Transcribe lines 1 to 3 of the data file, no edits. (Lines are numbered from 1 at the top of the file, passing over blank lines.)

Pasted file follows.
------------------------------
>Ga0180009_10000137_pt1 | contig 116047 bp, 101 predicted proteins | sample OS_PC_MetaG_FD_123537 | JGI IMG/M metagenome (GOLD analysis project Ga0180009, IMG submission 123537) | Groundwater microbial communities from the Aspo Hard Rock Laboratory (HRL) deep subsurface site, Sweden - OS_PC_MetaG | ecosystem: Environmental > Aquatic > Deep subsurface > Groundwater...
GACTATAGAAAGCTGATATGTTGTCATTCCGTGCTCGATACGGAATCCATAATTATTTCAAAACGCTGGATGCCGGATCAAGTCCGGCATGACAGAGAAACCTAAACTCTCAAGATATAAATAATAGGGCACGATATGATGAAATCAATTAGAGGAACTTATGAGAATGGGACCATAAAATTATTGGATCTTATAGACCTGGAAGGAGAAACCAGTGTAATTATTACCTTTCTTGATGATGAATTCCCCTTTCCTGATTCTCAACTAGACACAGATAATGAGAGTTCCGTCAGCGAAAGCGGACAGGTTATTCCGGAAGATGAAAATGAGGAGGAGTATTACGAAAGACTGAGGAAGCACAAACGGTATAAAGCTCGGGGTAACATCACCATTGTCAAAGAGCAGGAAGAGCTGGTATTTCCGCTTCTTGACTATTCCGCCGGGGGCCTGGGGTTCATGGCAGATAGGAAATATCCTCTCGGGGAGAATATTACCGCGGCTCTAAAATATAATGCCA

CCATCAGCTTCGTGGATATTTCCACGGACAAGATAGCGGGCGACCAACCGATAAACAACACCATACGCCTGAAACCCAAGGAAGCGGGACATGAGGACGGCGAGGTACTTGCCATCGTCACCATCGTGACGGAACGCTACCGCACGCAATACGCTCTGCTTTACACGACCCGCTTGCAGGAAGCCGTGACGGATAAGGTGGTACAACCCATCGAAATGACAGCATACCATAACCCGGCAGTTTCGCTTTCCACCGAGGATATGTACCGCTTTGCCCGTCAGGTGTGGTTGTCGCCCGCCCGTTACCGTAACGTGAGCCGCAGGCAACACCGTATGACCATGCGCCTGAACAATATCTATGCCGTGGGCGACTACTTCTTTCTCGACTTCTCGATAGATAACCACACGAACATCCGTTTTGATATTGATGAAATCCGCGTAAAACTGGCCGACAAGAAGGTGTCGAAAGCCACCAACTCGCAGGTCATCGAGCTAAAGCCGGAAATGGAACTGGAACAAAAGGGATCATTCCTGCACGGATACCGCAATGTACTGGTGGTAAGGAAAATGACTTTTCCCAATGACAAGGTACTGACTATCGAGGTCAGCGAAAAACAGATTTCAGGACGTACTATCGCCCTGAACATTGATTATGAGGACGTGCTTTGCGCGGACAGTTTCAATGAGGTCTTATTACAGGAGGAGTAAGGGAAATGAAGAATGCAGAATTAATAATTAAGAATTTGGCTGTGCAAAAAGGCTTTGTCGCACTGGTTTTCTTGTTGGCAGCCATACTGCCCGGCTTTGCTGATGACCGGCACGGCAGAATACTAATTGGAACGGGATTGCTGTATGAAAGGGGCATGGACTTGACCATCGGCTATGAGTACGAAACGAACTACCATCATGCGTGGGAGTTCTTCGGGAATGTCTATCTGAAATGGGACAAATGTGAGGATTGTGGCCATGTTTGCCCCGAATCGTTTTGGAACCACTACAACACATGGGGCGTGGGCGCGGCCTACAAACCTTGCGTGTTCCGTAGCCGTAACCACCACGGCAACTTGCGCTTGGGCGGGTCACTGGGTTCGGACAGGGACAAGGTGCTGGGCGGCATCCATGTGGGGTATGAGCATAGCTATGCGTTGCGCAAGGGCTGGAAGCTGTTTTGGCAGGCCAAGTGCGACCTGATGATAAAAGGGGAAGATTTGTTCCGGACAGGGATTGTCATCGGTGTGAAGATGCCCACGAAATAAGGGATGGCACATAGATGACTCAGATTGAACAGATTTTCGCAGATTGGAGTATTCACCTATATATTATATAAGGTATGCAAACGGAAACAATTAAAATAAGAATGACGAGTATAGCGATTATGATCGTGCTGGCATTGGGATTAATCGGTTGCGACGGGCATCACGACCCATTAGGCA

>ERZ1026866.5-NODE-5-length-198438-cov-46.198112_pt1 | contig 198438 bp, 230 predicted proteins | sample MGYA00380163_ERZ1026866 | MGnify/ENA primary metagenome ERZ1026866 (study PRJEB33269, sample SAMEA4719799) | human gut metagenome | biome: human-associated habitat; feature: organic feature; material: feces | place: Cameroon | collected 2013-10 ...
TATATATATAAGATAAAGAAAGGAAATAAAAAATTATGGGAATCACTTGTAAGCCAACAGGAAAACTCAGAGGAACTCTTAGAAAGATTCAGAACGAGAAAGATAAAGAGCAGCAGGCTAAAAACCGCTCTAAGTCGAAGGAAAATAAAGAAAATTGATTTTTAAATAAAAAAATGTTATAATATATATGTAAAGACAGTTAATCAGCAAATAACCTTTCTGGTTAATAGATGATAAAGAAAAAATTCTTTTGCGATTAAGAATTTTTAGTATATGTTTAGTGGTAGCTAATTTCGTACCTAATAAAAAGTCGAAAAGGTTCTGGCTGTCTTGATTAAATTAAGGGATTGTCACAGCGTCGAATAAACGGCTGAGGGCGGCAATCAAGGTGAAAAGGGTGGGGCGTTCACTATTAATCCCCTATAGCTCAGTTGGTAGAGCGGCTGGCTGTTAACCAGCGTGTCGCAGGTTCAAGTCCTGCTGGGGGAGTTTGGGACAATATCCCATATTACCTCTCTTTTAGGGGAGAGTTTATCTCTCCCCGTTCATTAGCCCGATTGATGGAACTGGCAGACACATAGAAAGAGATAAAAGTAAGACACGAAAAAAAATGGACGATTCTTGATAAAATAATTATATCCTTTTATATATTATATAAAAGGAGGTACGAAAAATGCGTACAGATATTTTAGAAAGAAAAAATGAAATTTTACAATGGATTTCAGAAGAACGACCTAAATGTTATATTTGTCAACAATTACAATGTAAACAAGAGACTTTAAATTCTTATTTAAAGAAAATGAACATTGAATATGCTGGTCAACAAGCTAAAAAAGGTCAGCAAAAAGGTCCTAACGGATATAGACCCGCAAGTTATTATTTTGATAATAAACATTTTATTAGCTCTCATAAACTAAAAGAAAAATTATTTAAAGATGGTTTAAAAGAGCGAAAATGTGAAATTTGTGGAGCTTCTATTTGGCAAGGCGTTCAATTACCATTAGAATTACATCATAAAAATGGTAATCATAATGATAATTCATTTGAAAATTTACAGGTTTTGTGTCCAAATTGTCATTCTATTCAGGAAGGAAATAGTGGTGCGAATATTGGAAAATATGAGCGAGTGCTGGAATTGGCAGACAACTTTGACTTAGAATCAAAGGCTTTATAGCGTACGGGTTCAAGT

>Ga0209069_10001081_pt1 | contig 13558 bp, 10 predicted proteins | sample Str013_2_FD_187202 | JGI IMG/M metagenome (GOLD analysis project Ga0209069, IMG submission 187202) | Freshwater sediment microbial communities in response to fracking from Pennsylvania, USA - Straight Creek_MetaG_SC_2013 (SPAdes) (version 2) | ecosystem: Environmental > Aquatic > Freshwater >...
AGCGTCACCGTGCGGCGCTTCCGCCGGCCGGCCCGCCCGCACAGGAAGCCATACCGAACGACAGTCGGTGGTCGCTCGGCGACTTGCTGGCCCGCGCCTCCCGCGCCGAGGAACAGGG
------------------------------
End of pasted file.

>Ga0180009_10000137_pt1 | contig 116047 bp, 101 predicted proteins | sample OS_PC_MetaG_FD_123537 | JGI IMG/M metagenome (GOLD analysis project Ga0180009, IMG submission 123537) | Groundwater microbial communities from the Aspo Hard Rock Laboratory (HRL) deep subsurface site, Sweden - OS_PC_MetaG | ecosystem: Environmental > Aquatic > Deep subsurface > Groundwater...
GACTATAGAAAGCTGATATGTTGTCATTCCGTGCTCGATACGGAATCCATAATTATTTCAAAACGCTGGATGCCGGATCAAGTCCGGCATGACAGAGAAACCTAAACTCTCAAGATATAAATAATAGGGCACGATATGATGAAATCAATTAGAGGAACTTATGAGAATGGGACCATAAAATTATTGGATCTTATAGACCTGGAAGGAGAAACCAGTGTAATTATTACCTTTCTTGATGATGAATTCCCCTTTCCTGATTCTCAACTAGACACAGATAATGAGAGTTCCGTCAGCGAAAGCGGACAGGTTATTCCGGAAGATGAAAATGAGGAGGAGTATTACGAAAGACTGAGGAAGCACAAACGGTATAAAGCTCGGGGTAACATCACCATTGTCAAAGAGCAGGAAGAGCTGGTATTTCCGCTTCTTGACTATTCCGCCGGGGGCCTGGGGTTCATGGCAGATAGGAAATATCCTCTCGGGGAGAATATTACCGCGGCTCTAAAATATAATGCCA

CCATCAGCTTCGTGGATATTTCCACGGACAAGATAGCGGGCGACCAACCGATAAACAACACCATACGCCTGAAACCCAAGGAAGCGGGACATGAGGACGGCGAGGTACTTGCCATCGTCACCATCGTGACGGAACGCTACCGCACGCAATACGCTCTGCTTTACACGACCCGCTTGCAGGAAGCCGTGACGGATAAGGTGGTACAACCCATCGAAATGACAGCATACCATAACCCGGCAGTTTCGCTTTCCACCGAGGATATGTACCGCTTTGCCCGTCAGGTGTGGTTGTCGCCCGCCCGTTACCGTAACGTGAGCCGCAGGCAACACCGTATGACCATGCGCCTGAACAATATCTATGCCGTGGGCGACTACTTCTTTCTCGACTTCTCGATAGATAACCACACGAACATCCGTTTTGATATTGATGAAATCCGCGTAAAACTGGCCGACAAGAAGGTGTCGAAAGCCACCAACTCGCAGGTCATCGAGCTAAAGCCGGAAATGGAACTGGAACAAAAGGGATCATTCCTGCACGGATACCGCAATGTACTGGTGGTAAGGAAAATGACTTTTCCCAATGACAAGGTACTGACTATCGAGGTCAGCGAAAAACAGATTTCAGGACGTACTATCGCCCTGAACATTGATTATGAGGACGTGCTTTGCGCGGACAGTTTCAATGAGGTCTTATTACAGGAGGAGTAAGGGAAATGAAGAATGCAGAATTAATAATTAAGAATTTGGCTGTGCAAAAAGGCTTTGTCGCACTGGTTTTCTTGTTGGCAGCCATACTGCCCGGCTTTGCTGATGACCGGCACGGCAGAATACTAATTGGAACGGGATTGCTGTATGAAAGGGGCATGGACTTGACCATCGGCTATGAGTACGAAACGAACTACCATCATGCGTGGGAGTTCTTCGGGAATGTCTATCTGAAATGGGACAAATGTGAGGATTGTGGCCATGTTTGCCCCGAATCGTTTTGGAACCACTACAACACATGGGGCGTGGGCGCGGCCTACAAACCTTGCGTGTTCCGTAGCCGTAACCACCACGGCAACTTGCGCTTGGGCGGGTCACTGGGTTCGGACAGGGACAAGGTGCTGGGCGGCATCCATGTGGGGTATGAGCATAGCTATGCGTTGCGCAAGGGCTGGAAGCTGTTTTGGCAGGCCAAGTGCGACCTGATGATAAAAGGGGAAGATTTGTTCCGGACAGGGATTGTCATCGGTGTGAAGATGCCCACGAAATAAGGGATGGCACATAGATGACTCAGATTGAACAGATTTTCGCAGATTGGAGTATTCACCTATATATTATATAAGGTATGCAAACGGAAACAATTAAAATAAGAATGACGAGTATAGCGATTATGATCGTGCTGGCATTGGGATTAATCGGTTGCGACGGGCATCACGACCCATTAGGCA